Michigan job seeker Connie Corwin grew tired of being stumped on interviews, so she made her own prep list of questions and answers for every eventuality.
Getting a job interview turned out to be less of a hurdle than Connie Corwin expected when she began her first job search in three decades.
Corwin, a member of OpsLadder, had not experienced an interview in more than 30 years. She had only known one employer, General Motors, where she had started after high school, working her way up to operations manager in the powertrain division at a manufacturing plant near Flint, Mich.
Corwin said she decided to leave in 2010 before outside forces made the decision for her. She had her resume professionally rewritten, recruiters were returning her phone calls, and she was getting job interviews. It was what happened once she entered the interview room that stymied her at every turn.
“I would be asked during an interview, ‘ Tell me about yourself,’ and I wasn’t sure what to say, and I would give a really long answer that was very broad,” she recalled. “I gave the interviewer more information than they wanted or needed.”
She stumbled through the answers on several interviews before concluding that she needed to prepare every answer for every question she might possibly face. “I needed to have specifics, instead of talking in broad themes and vague descriptions.”
Corwin searched online for sample interview questions ; she read books by human-resources experts; and she relied on her own experiences to develop a list of the 50 interview questions she was most likely to face on any given job interview, including “Why did you leave your last job?” “What did you like most about your job?”and “How would your boss describe you?” She then answered every question and practiced every response.
“I spent quite a bit of time trying to communicate what it was the interviewer wanted to know,” Corwin said. “When they asked, ‘Why did you leave your last job?’ I knew they wanted to hear my thought process in making this huge decision to leave my job in a tough economy. My response was to explain all the things about my previous position that said to me it was time to move on and what I hoped to tackle in my next job.”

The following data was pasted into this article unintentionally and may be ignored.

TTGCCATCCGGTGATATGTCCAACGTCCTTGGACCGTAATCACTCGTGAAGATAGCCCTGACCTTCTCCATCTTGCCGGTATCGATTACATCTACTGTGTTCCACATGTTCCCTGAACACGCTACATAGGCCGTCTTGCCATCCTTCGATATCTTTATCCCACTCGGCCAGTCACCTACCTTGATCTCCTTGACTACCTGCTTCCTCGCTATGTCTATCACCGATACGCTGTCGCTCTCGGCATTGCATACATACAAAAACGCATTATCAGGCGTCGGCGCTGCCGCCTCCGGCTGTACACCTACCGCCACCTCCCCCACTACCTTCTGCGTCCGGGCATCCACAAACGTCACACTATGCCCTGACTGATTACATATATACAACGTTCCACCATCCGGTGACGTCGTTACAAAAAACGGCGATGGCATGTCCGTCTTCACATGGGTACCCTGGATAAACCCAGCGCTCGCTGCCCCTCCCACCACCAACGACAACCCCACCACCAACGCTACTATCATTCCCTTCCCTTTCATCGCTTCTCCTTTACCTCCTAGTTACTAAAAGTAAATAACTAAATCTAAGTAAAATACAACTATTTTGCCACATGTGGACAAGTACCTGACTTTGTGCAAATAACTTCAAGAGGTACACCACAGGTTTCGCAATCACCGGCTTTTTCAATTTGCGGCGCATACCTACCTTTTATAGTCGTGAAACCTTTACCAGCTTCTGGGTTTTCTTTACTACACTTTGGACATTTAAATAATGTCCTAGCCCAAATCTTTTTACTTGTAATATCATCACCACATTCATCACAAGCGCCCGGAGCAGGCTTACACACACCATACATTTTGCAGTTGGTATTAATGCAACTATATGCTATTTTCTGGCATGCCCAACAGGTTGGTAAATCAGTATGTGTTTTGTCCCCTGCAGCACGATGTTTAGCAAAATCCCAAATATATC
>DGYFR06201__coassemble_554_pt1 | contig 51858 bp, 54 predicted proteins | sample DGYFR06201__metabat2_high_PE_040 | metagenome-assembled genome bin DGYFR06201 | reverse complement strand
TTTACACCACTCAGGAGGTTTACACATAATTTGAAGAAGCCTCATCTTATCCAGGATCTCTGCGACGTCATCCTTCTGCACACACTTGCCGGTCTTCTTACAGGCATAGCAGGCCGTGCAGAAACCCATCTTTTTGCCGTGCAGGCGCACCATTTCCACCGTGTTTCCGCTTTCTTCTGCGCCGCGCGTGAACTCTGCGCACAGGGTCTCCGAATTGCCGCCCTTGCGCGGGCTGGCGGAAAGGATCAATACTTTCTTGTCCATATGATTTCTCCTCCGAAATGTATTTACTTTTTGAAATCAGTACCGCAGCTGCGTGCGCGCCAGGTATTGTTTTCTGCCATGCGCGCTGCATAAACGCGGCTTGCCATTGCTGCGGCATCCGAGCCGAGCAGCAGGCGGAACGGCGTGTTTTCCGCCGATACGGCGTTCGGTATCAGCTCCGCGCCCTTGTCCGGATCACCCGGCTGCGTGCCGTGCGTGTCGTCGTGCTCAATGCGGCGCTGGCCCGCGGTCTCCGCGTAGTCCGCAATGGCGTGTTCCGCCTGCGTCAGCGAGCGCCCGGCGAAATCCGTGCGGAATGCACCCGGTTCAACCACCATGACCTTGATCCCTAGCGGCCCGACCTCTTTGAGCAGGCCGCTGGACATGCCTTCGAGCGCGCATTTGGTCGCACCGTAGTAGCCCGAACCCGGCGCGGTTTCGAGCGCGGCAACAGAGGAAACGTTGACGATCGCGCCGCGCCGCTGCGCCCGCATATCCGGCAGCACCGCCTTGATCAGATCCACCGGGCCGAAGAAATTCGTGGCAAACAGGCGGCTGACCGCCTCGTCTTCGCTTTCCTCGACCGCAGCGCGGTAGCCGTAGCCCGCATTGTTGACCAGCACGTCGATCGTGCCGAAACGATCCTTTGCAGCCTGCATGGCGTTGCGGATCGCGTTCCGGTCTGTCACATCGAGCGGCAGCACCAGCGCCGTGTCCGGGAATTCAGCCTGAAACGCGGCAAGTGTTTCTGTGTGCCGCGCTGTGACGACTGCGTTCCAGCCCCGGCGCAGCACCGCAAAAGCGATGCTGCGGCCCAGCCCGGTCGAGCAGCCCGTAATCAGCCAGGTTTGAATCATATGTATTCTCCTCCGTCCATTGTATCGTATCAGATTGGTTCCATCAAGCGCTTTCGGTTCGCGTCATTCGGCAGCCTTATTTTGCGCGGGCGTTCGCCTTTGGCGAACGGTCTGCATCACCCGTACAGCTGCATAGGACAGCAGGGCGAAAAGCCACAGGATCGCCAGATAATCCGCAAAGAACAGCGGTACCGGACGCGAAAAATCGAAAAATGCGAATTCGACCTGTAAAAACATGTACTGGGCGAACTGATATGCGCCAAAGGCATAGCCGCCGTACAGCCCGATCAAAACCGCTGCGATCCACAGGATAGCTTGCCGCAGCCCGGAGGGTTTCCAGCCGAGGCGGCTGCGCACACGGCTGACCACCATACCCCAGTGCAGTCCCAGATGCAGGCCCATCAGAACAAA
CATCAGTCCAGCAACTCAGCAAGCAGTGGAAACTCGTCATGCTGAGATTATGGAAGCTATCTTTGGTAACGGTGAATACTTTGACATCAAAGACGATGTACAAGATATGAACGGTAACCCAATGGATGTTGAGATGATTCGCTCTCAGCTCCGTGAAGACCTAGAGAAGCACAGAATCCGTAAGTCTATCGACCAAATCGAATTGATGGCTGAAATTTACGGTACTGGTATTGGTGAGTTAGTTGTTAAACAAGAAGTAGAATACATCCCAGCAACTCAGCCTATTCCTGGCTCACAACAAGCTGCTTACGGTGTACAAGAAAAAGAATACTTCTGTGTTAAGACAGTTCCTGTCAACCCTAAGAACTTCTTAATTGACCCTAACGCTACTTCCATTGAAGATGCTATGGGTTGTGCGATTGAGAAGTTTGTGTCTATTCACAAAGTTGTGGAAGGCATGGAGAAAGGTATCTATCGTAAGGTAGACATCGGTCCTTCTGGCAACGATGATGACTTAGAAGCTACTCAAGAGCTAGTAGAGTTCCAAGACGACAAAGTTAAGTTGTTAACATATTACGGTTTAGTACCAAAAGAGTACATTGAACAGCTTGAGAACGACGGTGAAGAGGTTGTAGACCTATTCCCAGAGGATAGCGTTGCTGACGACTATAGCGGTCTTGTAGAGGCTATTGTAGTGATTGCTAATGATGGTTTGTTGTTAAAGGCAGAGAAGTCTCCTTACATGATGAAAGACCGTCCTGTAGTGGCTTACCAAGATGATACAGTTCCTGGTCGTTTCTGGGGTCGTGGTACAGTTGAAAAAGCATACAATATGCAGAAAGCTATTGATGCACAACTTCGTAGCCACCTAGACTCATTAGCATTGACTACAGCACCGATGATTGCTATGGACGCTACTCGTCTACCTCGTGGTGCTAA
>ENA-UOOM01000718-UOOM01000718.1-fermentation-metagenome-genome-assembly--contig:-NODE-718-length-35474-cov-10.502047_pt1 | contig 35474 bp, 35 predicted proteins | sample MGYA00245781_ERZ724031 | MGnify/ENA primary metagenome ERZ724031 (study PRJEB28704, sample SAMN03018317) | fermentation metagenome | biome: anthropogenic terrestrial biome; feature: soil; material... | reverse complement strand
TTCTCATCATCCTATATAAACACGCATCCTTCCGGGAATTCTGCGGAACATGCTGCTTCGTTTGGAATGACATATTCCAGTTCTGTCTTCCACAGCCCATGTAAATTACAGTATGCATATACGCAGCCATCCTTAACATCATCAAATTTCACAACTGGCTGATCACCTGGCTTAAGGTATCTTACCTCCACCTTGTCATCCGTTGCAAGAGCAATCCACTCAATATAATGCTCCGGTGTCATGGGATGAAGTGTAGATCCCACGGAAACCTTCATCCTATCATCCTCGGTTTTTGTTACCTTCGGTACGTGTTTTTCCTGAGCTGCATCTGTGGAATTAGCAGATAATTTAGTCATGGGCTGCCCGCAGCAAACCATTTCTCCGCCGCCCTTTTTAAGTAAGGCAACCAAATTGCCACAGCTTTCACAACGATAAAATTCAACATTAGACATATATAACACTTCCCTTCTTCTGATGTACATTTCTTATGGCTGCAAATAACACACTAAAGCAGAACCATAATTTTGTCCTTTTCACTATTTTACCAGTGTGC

Another question that she had stumbled on in early interviews was, “What were some of the important things you accomplished in your last job?” To answer that one, Corwin looked at her resume, pulled out key areas where she had led her team to success, and explained why those successes were important to the company.
“I did the bullet-point thing (verbally),” she said. “I did a two-sentence summary of whatever I was talking about, named some important skills, and then quickly summarized. You can only hold people’s attention for so long. I timed myself so I could answer a question in two minutes.”
Corwin credited her interview-prep method with preparing her for job interviews that eventually led to multiple job offers, including one for a plant-manager position at an aerospace components manufacturer in Seattle.
The 10-page document she created went with her on every interview. “The night before an interview, I would start at the beginning and read through every question. I didn’t memorize it, but I would read it like you would read a story.”
During an interview with a single company, Corwin said, she would be asked at least 60 percent of the questions on her list. “I couldn’t imagine a question they would come up with that I wouldn’t have a response for,” she said. “It’s a great list. Some people like to wing it, but I like to be prepared.”
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